In Schoolboy French, Tyler welcomes a French exchange student into the Boyce home, thinking that Lawrence is a boy. Lawrence, though, is a very attractive young woman, who soon as the Boyce men, father and son, wrapped around her little fingers. Marlene puts a stop to all of that, though, but Lawrence sees something of herself in Mrs Boyce, more than Marlene would like to admit to. In More Questions Than Answers, Llewellyn, who is having troubled times on his farm, sets Boycie a challenge - his farm hands against Boycie's in a pub quiz with a bet of £10,000 at stake. Marlene contacts her divorce lawyer, Boycie puts his head in his hands at the general ignorance of his own employees and Llewellyn arrives with his temporary farm staff...three teachers! Tyler, though, has a surprise in store for them all. In the final episode, Brothers And Sisters, Boycie is suspicious when Marlene's sister Petunia (Paula Wilcox) arrives in the village fresh from Peckham. He's right to be wary, though, when she describes meeting a couple of blokes in a pub, one short and one very tall and skinny. Not Del Boy and Rodney but Tony and Danny Driscoll (Christopher Ryan and Roy Marsden). Just out of prison, they want to meet with Farmer Boyce to discuss his testimony against them.
Finally, it's on the Christmas special from 2006, From Here To Paternity, in which there isn't just one bit of sitcom confusion about who might be pregnant but three. Llewellyn's dog? Mrs Cakeworthy? Bethany? No matter as everyone thinks Boycie has something to do with it and he ends up with two black eyes. Meanwhile, Jed, Elgin and Bryan think that the legendary figure of Old Bones is creeping about the farm at night, something that Boycie is set to believe in when he sees a shadowy, black-and-white animal in his yard.
I would love to say that there are surprises in this...but there aren't. It has its moments, for sure, but nothing that would make you think that the John Sullivan who wrote this was the same John Sullivan who wrote all of Only Fools And Horse. Like My Family, this is comedy that's safe for all the family to enjoy. It may have the odd risque line in it, such as Mrs Cakeworthy interrupting Tyler and Beth's kissing in Schoolboy French with, "There's a French letter here for you!", but such things will pass younger viewers by and will provide something for mums and dads (and teenage children) to smile at. And me? Well, I laughed but I'm beginning to think that very little amuses me these days, particularly when finding myself laughing at 'Allo 'Allo.
Presented by 2 Entertain in 1.78:1, this, alongside Oliver Twist, probably looks the best of the BBC television series reviewed this week. There's still some very obvious television fakery about it, not least of which is how the picture has been slightly dimmed and given a blue rinse to make the Christmas episode feel like it's actually set in winter, and there's always the feeling that this is as staged a production as any Lloyd and Croft sitcom but the DVD presents all of this rather well. Neither the picture nor the soundtrack are what you might call exciting but both are more than a match for the plain looking and sounding series. The source material is in good condition with the only problem coming with some obvious encoding problems on the first disc, wherein seven half-hour episodes have led to things being squashed into the available space. As a result, there's a softness to the picture that 2 Entertain could have avoided had they just moved a couple of episodes onto the second disc. Finally, there are English subtitles throughout.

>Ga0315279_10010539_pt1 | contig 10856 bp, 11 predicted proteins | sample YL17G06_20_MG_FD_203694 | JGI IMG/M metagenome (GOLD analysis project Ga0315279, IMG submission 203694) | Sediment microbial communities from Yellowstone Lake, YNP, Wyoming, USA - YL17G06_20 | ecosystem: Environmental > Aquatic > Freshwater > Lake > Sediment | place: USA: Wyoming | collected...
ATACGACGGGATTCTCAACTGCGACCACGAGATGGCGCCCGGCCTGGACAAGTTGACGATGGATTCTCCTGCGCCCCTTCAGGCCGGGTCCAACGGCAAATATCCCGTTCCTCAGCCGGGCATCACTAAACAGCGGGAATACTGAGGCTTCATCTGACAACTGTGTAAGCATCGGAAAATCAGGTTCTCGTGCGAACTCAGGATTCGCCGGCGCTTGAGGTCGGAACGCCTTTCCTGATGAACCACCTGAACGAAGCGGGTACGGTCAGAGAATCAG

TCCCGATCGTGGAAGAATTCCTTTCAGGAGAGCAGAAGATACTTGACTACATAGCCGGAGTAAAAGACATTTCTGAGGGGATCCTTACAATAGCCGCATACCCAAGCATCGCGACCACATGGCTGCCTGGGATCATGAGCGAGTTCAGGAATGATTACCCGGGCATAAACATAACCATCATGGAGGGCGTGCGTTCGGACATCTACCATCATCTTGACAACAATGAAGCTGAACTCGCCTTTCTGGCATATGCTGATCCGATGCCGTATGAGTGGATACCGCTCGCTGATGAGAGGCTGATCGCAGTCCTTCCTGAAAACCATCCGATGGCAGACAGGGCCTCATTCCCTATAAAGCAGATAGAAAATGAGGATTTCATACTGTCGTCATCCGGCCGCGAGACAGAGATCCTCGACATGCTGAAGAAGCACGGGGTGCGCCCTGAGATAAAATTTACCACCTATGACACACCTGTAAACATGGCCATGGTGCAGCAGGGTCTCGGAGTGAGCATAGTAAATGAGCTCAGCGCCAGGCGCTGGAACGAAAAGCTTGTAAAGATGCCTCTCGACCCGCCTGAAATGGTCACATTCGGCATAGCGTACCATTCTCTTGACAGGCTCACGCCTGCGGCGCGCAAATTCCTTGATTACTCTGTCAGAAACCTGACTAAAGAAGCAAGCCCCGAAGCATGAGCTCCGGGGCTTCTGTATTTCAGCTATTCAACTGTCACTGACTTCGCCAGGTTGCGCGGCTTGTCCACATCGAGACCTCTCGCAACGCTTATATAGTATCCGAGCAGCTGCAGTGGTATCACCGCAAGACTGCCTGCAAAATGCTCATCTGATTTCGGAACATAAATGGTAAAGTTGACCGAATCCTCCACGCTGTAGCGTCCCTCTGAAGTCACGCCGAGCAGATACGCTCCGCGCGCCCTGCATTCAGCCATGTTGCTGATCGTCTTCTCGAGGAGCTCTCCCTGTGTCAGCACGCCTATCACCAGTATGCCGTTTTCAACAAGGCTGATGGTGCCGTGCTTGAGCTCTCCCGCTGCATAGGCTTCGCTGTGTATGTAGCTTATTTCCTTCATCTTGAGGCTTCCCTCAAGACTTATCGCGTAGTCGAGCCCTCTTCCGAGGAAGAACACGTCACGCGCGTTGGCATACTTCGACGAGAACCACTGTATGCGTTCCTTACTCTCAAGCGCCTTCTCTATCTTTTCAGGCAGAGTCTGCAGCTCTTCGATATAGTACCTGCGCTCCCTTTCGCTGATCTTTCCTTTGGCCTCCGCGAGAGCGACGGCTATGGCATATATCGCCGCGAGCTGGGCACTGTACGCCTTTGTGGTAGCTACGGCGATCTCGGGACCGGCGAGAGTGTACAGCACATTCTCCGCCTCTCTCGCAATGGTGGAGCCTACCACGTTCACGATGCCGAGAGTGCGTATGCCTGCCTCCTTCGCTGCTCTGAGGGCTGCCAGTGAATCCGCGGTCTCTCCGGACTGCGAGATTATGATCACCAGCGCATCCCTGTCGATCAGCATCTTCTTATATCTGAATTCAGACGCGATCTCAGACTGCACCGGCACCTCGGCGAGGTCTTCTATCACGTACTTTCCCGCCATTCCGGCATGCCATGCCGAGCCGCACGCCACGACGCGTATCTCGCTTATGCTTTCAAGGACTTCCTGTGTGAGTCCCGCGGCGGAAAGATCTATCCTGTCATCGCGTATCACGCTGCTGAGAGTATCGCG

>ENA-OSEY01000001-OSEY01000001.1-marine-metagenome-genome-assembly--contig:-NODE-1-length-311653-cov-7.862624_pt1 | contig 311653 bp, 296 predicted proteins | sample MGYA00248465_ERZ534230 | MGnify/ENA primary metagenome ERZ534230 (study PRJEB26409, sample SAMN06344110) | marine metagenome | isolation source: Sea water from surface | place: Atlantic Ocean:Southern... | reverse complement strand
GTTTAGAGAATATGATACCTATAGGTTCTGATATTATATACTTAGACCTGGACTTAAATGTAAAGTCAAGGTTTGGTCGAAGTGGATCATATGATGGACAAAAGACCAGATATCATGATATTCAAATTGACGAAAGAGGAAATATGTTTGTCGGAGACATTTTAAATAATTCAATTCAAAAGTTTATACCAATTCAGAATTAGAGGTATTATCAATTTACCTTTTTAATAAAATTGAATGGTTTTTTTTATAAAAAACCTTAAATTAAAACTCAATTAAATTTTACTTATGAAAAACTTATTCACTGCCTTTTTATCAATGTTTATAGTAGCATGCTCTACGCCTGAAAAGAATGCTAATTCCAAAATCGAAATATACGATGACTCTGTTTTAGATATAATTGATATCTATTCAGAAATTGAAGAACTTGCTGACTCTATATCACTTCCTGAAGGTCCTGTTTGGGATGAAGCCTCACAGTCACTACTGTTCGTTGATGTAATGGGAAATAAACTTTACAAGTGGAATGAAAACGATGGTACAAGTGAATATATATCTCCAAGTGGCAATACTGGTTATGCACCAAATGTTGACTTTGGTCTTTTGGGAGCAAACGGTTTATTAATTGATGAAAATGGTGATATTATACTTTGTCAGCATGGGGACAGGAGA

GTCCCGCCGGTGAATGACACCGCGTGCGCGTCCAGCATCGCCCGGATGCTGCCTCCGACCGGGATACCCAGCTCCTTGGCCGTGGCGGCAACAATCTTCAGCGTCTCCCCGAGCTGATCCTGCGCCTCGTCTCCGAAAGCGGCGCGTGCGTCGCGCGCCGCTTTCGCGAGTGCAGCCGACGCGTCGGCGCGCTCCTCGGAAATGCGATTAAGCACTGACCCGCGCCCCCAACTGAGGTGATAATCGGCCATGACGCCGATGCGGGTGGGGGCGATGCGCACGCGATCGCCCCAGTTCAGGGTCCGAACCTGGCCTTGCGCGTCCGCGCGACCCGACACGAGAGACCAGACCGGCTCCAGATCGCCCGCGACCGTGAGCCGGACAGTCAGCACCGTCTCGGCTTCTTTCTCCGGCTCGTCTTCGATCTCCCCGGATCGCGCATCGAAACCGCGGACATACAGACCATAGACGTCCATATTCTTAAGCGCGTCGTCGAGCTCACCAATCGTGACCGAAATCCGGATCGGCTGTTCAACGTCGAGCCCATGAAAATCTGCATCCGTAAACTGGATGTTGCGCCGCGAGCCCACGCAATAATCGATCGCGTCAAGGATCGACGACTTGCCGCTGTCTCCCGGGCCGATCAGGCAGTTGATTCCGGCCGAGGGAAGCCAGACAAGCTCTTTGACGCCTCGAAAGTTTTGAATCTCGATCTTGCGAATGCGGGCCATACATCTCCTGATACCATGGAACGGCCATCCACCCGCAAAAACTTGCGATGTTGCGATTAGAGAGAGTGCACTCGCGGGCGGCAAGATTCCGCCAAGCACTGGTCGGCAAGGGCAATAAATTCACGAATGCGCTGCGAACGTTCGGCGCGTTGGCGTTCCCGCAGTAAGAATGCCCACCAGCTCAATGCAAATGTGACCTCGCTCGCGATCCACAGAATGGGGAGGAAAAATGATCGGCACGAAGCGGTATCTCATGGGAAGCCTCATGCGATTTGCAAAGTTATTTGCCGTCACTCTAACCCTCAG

Audio Commentary: I suspect this features John Challis and Sue Holderness given how they're talking about their characters but without any introduction or even a hello, one must cut through their own accents - Challis sounds absolutely nothing like Boycie in real life - to ascertain just who they are. There's a certain amount of in-character chatter to this, as though Challis and Holderness were a couple of toffs expressing surprise at the farmhands being allowed into the kitchen but there aren't a good many laughs.
Making Of... (16m28s): This short feature picks out two scenes - one in which Tyler is trodden into the mud on a rugby pitch and another in which Boycie loses all of his hair - as well as a look at the supporting cast to note how this second series has moved on from the first. Having never actually watched the first series, it's hard to tell if what they're saying is true or not but the evidence would suggest otherwise given that no episode ever passes up the opportunity to make the point that Mrs Cakeworthy is so very, very lazy. However, other than it's brief running time, this explains something behind the making of The Green Green Grass if not why it's as popular as it is.